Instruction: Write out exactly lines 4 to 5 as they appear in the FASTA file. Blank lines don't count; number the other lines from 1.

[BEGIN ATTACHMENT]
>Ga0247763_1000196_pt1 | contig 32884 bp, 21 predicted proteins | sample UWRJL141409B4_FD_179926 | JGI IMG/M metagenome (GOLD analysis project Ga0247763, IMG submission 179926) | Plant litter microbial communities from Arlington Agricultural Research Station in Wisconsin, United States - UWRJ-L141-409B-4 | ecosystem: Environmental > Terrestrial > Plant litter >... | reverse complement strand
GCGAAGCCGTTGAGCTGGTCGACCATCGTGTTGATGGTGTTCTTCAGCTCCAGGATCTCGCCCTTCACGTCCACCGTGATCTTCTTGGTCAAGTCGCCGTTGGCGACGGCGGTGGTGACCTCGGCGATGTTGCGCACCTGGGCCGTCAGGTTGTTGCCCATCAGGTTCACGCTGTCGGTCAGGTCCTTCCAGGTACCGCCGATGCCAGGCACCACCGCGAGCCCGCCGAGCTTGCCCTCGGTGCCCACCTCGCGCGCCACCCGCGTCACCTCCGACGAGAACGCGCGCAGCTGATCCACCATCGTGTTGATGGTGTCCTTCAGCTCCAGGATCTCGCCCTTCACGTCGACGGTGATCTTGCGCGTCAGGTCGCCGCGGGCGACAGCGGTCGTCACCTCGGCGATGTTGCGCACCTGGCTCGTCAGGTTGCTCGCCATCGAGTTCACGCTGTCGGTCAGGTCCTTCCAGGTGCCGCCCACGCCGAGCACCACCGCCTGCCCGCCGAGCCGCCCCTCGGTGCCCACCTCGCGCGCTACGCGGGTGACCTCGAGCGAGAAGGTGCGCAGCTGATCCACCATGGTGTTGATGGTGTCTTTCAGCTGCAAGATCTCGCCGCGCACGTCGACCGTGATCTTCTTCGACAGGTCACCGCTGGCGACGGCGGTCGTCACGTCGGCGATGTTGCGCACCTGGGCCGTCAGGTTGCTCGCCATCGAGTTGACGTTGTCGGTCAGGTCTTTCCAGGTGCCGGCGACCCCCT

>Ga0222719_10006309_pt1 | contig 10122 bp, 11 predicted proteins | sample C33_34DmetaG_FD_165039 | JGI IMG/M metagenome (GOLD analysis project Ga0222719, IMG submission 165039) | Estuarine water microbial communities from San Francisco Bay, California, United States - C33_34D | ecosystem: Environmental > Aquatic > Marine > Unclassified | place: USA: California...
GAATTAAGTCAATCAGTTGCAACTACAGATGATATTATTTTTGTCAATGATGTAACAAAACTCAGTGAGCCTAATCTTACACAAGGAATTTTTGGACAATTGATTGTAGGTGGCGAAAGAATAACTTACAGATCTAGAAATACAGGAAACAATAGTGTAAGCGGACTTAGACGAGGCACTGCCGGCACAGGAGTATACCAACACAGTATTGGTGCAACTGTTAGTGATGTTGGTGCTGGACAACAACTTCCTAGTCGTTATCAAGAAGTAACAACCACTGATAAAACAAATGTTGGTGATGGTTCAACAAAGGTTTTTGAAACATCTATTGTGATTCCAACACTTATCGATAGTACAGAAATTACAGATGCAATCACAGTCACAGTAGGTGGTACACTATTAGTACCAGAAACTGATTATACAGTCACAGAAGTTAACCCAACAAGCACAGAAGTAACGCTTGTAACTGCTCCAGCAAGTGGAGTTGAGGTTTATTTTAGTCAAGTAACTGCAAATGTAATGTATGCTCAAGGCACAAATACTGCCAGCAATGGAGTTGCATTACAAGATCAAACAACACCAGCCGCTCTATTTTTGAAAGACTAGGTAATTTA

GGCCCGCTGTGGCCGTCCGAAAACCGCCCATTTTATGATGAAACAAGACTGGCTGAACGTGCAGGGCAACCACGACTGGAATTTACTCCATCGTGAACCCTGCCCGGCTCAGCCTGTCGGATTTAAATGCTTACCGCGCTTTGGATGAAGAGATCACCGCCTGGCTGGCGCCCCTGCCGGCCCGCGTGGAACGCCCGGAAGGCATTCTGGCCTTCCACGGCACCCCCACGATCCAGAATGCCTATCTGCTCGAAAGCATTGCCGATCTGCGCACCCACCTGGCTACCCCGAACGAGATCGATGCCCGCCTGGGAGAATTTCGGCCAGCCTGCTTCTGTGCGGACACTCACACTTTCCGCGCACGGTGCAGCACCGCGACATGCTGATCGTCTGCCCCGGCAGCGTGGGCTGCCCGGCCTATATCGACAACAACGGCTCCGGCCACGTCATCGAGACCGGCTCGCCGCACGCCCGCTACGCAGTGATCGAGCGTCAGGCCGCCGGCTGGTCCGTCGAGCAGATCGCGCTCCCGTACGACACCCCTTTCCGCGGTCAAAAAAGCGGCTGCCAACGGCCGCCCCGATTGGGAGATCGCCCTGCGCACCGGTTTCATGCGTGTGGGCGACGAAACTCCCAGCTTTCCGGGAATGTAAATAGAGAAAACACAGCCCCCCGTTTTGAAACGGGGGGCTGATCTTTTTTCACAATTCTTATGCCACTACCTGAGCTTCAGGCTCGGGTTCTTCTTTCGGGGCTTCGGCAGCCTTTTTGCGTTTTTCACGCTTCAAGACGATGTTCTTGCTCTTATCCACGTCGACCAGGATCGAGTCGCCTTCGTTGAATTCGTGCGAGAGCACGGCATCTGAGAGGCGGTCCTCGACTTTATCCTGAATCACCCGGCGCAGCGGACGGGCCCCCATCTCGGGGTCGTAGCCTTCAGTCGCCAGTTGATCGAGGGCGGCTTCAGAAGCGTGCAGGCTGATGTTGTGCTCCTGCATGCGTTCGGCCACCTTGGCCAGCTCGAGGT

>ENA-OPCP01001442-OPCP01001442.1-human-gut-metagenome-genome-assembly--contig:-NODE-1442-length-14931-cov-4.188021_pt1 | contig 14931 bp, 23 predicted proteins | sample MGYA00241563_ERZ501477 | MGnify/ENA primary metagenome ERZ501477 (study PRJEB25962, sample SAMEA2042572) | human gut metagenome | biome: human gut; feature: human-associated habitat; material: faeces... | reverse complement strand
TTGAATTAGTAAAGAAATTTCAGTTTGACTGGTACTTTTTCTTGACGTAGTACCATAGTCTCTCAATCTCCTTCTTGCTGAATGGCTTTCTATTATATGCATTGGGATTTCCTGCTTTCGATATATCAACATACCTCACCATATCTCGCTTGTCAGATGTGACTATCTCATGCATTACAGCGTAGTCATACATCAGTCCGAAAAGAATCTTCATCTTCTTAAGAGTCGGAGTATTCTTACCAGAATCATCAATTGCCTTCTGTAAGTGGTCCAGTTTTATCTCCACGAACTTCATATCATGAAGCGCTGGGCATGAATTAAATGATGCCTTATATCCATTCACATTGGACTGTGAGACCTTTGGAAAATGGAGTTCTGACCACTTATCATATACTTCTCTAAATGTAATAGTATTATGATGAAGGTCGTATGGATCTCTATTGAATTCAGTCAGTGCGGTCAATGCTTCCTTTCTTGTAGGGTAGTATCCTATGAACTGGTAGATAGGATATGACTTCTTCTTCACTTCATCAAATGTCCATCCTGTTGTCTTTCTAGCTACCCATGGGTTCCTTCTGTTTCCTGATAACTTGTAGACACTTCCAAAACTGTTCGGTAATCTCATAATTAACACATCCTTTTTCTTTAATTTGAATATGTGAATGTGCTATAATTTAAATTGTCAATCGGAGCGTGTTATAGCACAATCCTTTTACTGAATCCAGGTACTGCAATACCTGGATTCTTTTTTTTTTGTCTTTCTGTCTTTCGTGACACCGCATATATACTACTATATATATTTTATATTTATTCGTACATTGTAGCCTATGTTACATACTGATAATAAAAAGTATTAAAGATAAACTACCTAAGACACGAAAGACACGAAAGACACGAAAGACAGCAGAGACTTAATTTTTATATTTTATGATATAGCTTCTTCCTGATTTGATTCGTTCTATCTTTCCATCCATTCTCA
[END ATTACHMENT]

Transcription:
GAATTAAGTCAATCAGTTGCAACTACAGATGATATTATTTTTGTCAATGATGTAACAAAACTCAGTGAGCCTAATCTTACACAAGGAATTTTTGGACAATTGATTGTAGGTGGCGAAAGAATAACTTACAGATCTAGAAATACAGGAAACAATAGTGTAAGCGGACTTAGACGAGGCACTGCCGGCACAGGAGTATACCAACACAGTATTGGTGCAACTGTTAGTGATGTTGGTGCTGGACAACAACTTCCTAGTCGTTATCAAGAAGTAACAACCACTGATAAAACAAATGTTGGTGATGGTTCAACAAAGGTTTTTGAAACATCTATTGTGATTCCAACACTTATCGATAGTACAGAAATTACAGATGCAATCACAGTCACAGTAGGTGGTACACTATTAGTACCAGAAACTGATTATACAGTCACAGAAGTTAACCCAACAAGCACAGAAGTAACGCTTGTAACTGCTCCAGCAAGTGGAGTTGAGGTTTATTTTAGTCAAGTAACTGCAAATGTAATGTATGCTCAAGGCACAAATACTGCCAGCAATGGAGTTGCATTACAAGATCAAACAACACCAGCCGCTCTATTTTTGAAAGACTAGGTAATTTA

GGCCCGCTGTGGCCGTCCGAAAACCGCCCATTTTATGATGAAACAAGACTGGCTGAACGTGCAGGGCAACCACGACTGGAATTTACTCCATCGTGAACCCTGCCCGGCTCAGCCTGTCGGATTTAAATGCTTACCGCGCTTTGGATGAAGAGATCACCGCCTGGCTGGCGCCCCTGCCGGCCCGCGTGGAACGCCCGGAAGGCATTCTGGCCTTCCACGGCACCCCCACGATCCAGAATGCCTATCTGCTCGAAAGCATTGCCGATCTGCGCACCCACCTGGCTACCCCGAACGAGATCGATGCCCGCCTGGGAGAATTTCGGCCAGCCTGCTTCTGTGCGGACACTCACACTTTCCGCGCACGGTGCAGCACCGCGACATGCTGATCGTCTGCCCCGGCAGCGTGGGCTGCCCGGCCTATATCGACAACAACGGCTCCGGCCACGTCATCGAGACCGGCTCGCCGCACGCCCGCTACGCAGTGATCGAGCGTCAGGCCGCCGGCTGGTCCGTCGAGCAGATCGCGCTCCCGTACGACACCCCTTTCCGCGGTCAAAAAAGCGGCTGCCAACGGCCGCCCCGATTGGGAGATCGCCCTGCGCACCGGTTTCATGCGTGTGGGCGACGAAACTCCCAGCTTTCCGGGAATGTAAATAGAGAAAACACAGCCCCCCGTTTTGAAACGGGGGGCTGATCTTTTTTCACAATTCTTATGCCACTACCTGAGCTTCAGGCTCGGGTTCTTCTTTCGGGGCTTCGGCAGCCTTTTTGCGTTTTTCACGCTTCAAGACGATGTTCTTGCTCTTATCCACGTCGACCAGGATCGAGTCGCCTTCGTTGAATTCGTGCGAGAGCACGGCATCTGAGAGGCGGTCCTCGACTTTATCCTGAATCACCCGGCGCAGCGGACGGGCCCCCATCTCGGGGTCGTAGCCTTCAGTCGCCAGTTGATCGAGGGCGGCTTCAGAAGCGTGCAGGCTGATGTTGTGCTCCTGCATGCGTTCGGCCACCTTGGCCAGCTCGAGGT